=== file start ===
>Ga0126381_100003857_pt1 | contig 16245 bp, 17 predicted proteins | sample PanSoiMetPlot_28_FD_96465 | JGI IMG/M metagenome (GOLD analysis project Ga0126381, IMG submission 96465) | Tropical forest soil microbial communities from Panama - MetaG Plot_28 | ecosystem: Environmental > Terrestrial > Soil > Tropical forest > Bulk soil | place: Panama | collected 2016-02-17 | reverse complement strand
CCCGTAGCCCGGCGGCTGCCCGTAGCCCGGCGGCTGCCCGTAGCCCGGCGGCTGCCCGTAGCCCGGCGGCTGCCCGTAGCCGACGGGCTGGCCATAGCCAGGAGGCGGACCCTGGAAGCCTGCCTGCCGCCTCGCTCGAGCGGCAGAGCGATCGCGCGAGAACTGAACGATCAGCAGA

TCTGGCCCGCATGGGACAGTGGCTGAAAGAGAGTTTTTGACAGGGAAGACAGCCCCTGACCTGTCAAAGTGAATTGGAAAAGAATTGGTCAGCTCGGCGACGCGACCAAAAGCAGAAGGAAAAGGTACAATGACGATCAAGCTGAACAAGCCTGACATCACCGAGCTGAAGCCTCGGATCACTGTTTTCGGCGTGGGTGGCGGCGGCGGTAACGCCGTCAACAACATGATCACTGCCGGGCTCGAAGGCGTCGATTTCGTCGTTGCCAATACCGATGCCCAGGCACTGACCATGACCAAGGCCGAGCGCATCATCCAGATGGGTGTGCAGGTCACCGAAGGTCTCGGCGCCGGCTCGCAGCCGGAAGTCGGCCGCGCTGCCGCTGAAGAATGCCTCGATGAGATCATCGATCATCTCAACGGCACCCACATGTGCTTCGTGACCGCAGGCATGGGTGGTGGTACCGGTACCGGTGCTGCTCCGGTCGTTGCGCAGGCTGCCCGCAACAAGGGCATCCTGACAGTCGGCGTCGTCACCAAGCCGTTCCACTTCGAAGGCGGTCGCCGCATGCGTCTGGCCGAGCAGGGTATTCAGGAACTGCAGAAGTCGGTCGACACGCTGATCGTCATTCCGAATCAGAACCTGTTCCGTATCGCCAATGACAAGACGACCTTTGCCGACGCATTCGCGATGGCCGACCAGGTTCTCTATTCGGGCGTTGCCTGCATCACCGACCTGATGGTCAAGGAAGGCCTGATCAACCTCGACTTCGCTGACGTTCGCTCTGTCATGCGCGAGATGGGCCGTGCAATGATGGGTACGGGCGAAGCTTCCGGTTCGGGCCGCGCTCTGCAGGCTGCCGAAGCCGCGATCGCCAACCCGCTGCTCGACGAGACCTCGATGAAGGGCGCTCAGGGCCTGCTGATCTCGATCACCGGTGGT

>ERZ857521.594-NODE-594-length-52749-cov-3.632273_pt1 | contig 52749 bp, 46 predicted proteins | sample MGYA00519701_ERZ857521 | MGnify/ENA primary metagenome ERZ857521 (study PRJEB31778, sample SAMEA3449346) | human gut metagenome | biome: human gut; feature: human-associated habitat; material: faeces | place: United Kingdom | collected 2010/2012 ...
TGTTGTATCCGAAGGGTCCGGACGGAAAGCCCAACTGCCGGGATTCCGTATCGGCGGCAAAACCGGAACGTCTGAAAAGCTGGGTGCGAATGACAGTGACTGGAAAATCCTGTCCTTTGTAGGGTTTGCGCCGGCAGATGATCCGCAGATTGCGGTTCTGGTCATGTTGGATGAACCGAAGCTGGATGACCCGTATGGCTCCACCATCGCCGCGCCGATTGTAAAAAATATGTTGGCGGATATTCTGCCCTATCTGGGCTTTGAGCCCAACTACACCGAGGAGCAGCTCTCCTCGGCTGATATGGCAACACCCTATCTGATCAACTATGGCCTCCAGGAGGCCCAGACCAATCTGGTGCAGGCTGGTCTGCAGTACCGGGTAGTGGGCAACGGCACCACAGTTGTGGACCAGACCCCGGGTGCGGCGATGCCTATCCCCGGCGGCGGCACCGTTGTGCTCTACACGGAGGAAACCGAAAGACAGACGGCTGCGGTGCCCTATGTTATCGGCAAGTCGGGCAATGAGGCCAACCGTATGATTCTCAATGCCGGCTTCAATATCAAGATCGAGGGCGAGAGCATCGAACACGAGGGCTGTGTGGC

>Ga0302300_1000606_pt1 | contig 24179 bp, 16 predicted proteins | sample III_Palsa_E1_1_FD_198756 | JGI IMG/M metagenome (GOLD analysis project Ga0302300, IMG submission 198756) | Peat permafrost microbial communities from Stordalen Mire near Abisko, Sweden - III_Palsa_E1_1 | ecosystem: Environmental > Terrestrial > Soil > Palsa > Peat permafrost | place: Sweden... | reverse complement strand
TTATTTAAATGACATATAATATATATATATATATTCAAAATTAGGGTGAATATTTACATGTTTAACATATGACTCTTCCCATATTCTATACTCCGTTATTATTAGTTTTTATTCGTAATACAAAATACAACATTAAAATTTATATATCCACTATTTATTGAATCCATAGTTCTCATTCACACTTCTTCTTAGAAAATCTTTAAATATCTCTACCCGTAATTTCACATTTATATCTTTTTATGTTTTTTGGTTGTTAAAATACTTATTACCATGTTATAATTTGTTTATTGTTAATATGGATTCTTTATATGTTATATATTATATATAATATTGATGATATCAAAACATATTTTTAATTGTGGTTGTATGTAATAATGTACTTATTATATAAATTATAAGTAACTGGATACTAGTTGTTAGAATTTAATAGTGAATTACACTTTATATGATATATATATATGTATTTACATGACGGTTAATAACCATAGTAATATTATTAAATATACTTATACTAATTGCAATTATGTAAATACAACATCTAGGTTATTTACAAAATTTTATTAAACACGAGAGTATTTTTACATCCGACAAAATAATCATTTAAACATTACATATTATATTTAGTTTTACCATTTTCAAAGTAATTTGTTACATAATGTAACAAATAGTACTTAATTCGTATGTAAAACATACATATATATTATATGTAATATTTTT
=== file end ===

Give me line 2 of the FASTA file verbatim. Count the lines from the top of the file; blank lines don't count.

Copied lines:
CCCGTAGCCCGGCGGCTGCCCGTAGCCCGGCGGCTGCCCGTAGCCCGGCGGCTGCCCGTAGCCCGGCGGCTGCCCGTAGCCGACGGGCTGGCCATAGCCAGGAGGCGGACCCTGGAAGCCTGCCTGCCGCCTCGCTCGAGCGGCAGAGCGATCGCGCGAGAACTGAACGATCAGCAGA